A 42% increase in small-scale solar investment in the first quarter of 2014 has helped the global renewable energy sector grow rapidly, according to the latest research from Bloomberg New Energy Finance (BNEF).
Worldwide, investment in clean energy grew by 10% in the first quarter of the year when compared to Q1 2013, reaching $47.7 billion. Although lower than the $58.1 billion invested in the final quarter of last year, the year-on-year increase is a solid indicator that the sector is growing exponentially.
Ongoing support for small-scale solar in the U.S. and Japan was fuelled by a raft of households and small businesses taking advantage of continuously low system prices in the PV sector that have made the industry a more attractive proposition, said the analysts.
"It is too early to say definitively that 2013 was the low point for clean energy investment worldwide and that 2014 will show a rebound, but the first-quarter numbers are encouraging," said BNEFs chairman of the advisory board, Michael Liebrich. "Two trends in particular are worth picking out the increasing share of small-scale solar in overall investment, following a 50%-plus improvement in PVs levelized cost of electricity per MW over the last four years; and the geographical expansion of investment to more and more emerging economies. In Q1, we saw two of the top four asset finance deals happening in Indonesia and Kenya."
Of the combined $47.7 billion total, $12.1 billion was invested in Asia and Oceania (excluding China and India), representing a healthy 26% increase in clean energy investment year-on-year, with Japan's solar strength playing a huge part in this growth. The largest increase in clean energy investment by country was in Brazil which enjoyed a 211% increase and the U.S., which posted a gain of 95% year-on-year ($7.9 billion). Investment was also robust in the Middle East and Africa; regions that saw an 82% increase to $2.4 billion.
However, investment in the Americas (excluding the U.S. and Brazil) was down by 11%, with just $2.1 billion invested in Q1, as well as Europe, where clean energy spending contracted by 30% to $11.1 billion. China led the way in terms of overall clean energy investment, plowing a further $9.9 billion into the sector in the first quarter of this year an increase of 18% on 2013.
Small-scale solar leading way
Broken down by energy category, it was solar PV specifically investments in solar projects of 1 MW and under that led the way. Total investments in this sector rose to $21.1 billion in Q1 2014 a figure that represents a 42% rise year-on-year.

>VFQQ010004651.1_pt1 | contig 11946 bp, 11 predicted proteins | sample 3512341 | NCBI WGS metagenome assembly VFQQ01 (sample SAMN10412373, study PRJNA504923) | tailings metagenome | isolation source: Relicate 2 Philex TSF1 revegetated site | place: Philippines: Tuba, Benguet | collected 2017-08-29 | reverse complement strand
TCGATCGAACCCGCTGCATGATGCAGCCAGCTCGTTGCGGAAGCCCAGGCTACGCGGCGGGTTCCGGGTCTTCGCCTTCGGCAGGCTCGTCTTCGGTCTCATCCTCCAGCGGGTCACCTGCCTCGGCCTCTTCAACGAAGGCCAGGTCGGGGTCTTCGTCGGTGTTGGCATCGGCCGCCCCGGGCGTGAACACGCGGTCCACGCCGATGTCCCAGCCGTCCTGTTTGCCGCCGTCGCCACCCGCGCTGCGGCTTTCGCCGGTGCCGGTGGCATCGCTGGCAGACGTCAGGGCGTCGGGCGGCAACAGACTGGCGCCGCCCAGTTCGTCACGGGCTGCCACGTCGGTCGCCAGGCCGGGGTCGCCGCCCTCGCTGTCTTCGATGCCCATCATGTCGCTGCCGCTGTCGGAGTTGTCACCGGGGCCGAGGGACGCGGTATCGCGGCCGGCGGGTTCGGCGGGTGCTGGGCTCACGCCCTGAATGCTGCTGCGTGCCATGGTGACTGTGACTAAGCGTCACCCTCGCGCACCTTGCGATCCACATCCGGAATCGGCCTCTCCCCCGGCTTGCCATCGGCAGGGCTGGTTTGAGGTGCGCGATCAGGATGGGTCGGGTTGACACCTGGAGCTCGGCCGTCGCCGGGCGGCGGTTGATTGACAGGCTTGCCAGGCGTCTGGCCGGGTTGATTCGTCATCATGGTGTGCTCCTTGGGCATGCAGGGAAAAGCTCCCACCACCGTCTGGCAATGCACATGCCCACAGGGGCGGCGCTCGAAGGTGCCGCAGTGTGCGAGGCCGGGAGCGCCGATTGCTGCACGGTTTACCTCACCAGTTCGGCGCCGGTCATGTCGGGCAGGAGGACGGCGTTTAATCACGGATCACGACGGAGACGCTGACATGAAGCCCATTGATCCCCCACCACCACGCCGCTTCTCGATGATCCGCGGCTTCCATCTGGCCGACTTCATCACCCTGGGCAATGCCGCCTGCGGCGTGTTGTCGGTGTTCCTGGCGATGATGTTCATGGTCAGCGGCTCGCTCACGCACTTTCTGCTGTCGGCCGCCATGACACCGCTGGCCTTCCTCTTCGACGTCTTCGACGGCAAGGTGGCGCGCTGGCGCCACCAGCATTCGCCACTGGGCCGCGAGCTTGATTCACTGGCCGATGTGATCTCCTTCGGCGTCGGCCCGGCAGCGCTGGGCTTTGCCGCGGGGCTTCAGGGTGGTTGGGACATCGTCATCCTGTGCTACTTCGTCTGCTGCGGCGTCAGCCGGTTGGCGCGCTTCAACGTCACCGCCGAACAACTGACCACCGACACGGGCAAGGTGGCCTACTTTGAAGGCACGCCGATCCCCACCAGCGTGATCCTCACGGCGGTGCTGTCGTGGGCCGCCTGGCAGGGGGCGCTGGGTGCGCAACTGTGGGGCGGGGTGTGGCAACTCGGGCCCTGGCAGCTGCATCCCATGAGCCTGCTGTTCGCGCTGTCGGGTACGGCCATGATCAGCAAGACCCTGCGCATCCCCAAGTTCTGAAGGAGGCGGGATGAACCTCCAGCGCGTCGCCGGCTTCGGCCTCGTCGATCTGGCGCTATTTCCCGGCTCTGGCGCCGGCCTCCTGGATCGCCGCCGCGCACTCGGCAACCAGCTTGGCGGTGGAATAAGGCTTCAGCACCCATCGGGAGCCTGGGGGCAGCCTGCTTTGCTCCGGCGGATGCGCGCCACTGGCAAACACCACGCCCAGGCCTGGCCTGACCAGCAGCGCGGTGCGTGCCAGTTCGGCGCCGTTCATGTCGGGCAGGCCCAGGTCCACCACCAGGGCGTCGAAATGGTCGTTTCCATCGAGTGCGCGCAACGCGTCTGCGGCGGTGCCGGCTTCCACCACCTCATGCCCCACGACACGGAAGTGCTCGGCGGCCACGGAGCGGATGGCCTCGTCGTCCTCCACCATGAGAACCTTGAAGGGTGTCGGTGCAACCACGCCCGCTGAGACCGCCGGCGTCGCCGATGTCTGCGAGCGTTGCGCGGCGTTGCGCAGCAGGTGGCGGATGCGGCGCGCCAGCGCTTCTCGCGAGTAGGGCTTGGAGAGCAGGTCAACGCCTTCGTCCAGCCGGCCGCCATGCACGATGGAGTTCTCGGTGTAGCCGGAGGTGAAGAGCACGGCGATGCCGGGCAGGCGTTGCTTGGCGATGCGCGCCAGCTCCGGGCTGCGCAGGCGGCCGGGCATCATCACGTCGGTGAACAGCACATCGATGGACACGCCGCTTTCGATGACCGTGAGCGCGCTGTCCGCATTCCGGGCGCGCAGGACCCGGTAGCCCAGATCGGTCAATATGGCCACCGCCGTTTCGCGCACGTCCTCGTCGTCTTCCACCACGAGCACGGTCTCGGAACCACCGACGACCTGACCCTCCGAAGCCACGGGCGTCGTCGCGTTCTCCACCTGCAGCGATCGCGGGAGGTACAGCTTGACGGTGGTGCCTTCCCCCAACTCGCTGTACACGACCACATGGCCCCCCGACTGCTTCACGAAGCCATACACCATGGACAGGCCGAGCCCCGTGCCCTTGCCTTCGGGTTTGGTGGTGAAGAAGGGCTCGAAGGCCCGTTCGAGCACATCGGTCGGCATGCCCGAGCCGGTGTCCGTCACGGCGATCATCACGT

Public markets investment in specialist clean energy companies also grew strongly, increasing by 195% to reach $3.6 billion, although venture capital (VC) and private equity spending fell by 26% to just $1.2 billion in the first quarter, according to BNEF.
For the solar sector overall, investment increased by 23% to $27.5 billion, while spending on wind power fell by 16% to $13.9 billion a notable turnaround in the space of just a few years, with solar power now the leading source of clean energy investment in the world.
This content is protected by copyright and may not be reused. If you want to cooperate with us and would like to reuse some of our content, please contact: email@example.com.
By submitting this form you agree to pv magazine using your data for the purposes of publishing your comment.
Your personal data will only be disclosed or otherwise transmitted to third parties for the purposes of spam filtering or if this is necessary for technical maintenance of the website. Any other transfer to third parties will not take place unless this is justified on the basis of applicable data protection regulations or if pv magazine is legally obliged to do so.
You may revoke this consent at any time with effect for the future, in which case your personal data will be deleted immediately. Otherwise, your data will be deleted if pv magazine has processed your request or the purpose of data storage is fulfilled.
Further information on data privacy can be found in our Data Protection Policy.